[fpc-pascal] question about class
andrew.hall at shaw.ca
Sat May 15 03:32:35 CEST 2010
>> Do i need to explicitely name self as param?
self is a reserved keyword which represents the reference to the object of context (much the same as using "result" in a function) - it is understood by the compiler and does not need to be specified.
>> Is self actually a pointer? If yes, do I need to treat as such, or is this
>> magically handled by the language? Eg self^.prop or self.prop?
Self is a pointer. Delphi (and FPC which it is based upon) treats the dereference ^ as implicit.
>> Is a destructor required? What is it supposed to do? Deallocation? (but then
>> self disappears in the middle of a method it is the target of...).
A destructor is only required if your object has its own private structures to finalise/dispose/etc. If you do not need your own destructor, the virtual destructor in TObject will suffice.
> Or, do you mean, do you need to *call* a destructor? Yes, you do. You should
> call "Free" rather than "Destroy". I don't recall why.
Free is used because it is a static method and can be safely called against a nil object reference (Destroy is virtual, and so will raise an access violation when the application attempts to access the object's VMT). Free simply checks whether self is nil... "if self <> nil then Destroy"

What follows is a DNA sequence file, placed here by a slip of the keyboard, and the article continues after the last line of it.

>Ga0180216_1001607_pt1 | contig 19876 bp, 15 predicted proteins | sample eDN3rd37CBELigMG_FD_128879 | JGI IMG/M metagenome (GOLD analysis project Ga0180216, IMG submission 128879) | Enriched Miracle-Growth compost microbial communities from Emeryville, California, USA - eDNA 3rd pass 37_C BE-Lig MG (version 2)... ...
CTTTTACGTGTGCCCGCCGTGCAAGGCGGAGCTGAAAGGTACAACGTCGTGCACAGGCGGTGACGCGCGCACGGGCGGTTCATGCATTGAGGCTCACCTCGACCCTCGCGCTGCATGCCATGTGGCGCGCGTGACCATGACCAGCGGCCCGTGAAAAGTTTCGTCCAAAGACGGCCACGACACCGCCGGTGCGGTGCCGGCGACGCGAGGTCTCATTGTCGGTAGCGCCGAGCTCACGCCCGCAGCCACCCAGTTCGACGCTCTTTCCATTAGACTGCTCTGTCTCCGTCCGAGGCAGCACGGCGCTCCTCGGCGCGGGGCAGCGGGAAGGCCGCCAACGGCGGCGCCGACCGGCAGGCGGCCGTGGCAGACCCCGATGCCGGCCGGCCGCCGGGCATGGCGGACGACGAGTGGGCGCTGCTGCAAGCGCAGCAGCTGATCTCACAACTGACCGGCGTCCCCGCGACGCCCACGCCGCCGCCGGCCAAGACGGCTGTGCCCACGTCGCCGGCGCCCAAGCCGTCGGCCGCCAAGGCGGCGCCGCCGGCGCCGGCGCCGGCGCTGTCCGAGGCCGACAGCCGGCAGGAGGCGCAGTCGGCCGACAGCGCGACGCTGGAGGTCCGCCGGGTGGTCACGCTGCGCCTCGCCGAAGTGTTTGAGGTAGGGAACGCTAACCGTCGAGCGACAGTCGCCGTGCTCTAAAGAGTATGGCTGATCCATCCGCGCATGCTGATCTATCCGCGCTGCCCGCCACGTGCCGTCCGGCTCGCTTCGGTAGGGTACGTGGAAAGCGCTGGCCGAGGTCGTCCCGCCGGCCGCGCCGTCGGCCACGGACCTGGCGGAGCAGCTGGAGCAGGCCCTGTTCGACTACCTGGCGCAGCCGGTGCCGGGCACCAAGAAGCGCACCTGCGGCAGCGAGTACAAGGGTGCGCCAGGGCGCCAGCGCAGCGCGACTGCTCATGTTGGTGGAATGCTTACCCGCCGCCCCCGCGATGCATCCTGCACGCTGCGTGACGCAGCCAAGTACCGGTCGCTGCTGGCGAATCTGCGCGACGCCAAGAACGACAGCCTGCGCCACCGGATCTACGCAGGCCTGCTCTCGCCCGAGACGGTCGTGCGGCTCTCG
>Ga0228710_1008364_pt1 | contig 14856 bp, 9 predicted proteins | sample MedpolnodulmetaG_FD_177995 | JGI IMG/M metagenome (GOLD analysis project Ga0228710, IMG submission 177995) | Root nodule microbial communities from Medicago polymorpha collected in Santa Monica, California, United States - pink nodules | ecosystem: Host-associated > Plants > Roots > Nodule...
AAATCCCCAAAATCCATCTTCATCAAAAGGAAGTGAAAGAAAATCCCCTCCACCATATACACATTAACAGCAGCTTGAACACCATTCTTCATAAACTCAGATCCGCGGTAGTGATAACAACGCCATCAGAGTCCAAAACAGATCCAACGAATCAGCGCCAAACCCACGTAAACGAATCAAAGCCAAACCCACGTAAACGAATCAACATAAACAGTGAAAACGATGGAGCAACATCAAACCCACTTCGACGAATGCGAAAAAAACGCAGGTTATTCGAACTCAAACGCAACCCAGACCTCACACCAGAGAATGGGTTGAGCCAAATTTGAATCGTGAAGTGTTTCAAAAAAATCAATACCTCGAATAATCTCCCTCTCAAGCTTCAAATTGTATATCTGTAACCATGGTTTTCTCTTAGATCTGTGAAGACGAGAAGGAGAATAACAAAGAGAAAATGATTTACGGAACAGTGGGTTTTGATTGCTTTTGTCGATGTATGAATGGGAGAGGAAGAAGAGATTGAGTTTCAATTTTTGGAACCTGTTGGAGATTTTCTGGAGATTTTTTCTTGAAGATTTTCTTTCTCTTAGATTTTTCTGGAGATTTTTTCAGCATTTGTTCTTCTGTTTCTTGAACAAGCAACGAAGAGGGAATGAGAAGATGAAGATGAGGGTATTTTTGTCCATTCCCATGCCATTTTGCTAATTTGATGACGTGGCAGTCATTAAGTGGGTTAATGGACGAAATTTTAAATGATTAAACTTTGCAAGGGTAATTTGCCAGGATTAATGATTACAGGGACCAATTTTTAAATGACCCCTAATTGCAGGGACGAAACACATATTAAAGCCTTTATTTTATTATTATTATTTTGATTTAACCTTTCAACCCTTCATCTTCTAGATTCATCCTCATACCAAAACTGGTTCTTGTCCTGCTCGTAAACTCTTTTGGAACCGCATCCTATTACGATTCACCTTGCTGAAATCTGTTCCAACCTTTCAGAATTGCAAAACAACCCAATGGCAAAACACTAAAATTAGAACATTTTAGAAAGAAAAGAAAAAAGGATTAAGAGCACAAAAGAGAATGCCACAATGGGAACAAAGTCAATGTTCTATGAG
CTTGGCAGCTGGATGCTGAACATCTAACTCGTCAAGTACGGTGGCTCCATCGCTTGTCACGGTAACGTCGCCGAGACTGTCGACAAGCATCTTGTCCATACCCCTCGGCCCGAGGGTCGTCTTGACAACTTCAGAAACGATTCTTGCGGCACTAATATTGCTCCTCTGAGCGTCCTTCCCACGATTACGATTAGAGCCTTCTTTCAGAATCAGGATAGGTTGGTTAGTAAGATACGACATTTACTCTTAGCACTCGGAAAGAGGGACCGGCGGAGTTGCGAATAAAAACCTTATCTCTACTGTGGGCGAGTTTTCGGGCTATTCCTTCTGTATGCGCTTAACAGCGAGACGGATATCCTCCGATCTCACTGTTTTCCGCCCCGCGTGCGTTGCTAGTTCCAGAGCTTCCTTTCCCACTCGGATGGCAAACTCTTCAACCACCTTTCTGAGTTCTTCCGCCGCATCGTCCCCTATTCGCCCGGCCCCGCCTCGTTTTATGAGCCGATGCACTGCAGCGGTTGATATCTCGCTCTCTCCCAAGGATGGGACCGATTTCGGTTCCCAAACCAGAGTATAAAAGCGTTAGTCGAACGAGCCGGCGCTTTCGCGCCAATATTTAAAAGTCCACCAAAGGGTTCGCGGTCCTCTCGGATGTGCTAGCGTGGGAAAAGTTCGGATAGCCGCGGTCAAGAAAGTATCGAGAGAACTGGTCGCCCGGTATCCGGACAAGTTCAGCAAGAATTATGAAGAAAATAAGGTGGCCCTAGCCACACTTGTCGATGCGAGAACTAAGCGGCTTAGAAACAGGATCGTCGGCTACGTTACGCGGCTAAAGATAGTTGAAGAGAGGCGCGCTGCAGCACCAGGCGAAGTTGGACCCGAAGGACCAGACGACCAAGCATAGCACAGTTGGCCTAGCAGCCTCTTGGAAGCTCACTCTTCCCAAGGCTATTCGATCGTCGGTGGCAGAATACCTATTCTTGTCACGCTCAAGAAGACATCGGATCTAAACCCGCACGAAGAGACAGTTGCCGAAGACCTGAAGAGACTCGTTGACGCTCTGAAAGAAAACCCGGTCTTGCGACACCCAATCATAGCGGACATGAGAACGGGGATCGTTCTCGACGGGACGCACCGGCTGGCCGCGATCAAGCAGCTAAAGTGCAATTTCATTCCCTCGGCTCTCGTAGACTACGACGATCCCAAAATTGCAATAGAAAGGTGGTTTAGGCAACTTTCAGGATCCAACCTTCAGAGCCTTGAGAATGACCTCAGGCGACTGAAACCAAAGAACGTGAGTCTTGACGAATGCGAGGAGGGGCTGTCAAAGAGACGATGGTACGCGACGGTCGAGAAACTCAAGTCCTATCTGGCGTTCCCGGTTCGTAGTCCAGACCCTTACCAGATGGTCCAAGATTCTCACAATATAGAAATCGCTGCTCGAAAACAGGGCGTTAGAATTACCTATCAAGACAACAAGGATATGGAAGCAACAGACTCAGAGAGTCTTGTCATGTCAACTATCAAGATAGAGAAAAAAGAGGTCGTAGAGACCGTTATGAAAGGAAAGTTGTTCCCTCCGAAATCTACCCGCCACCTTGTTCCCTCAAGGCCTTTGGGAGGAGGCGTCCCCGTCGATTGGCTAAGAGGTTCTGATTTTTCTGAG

>> Isn't it garbage collected when dereferenced?
As David says, objects are not reference counted. You must use interfaces (which are usually implemented via TInterfacedObject) for that feature. Note that interfaces are not "garbage collected", per se - they are immediately released when the reference count hits zero. This is in contrast to other languages where objects are cleared by a "garbage collection" process triggered either intermittently, or when other conditions are met (eg. low memory).
>> *type mutual recursion*
>> One func method returns an object of another type (actualy a record, but I
>> guess it does not make any difference). But this record object holds a pointer
>> to an object of the first type... Similar issue with a param of another
>> method. There was no issue in the non-class version of the same code, since
>> pseudo-methods (and their params and return values) did not need to be
Where there are cross references to classes in the same section, one or both can be declared TMyClass = class; as long as the full declaration appears later in the same section. This allows two classes to reference each other. This does not work with records, however. Note - that generic pointers, or using base class references (like TObject) in the declaration can also be useful approaches to issues around access to class types (which can be cast in the implementation "fMyTObject as TMySpecificObject".
>> By the way: why do we need to pre-declare methods, since they are bound to
>> their type anyway by their name prefixes? (I mean so-called "qualified names"
>> of the form type.methodName).
The only part of a unit visible to another unit is the interface section. Everything other units might touch must be declared there (same as non-class procedures and functions). Visibility of fields and methods in a class is controlled using "published/public/protected/public"
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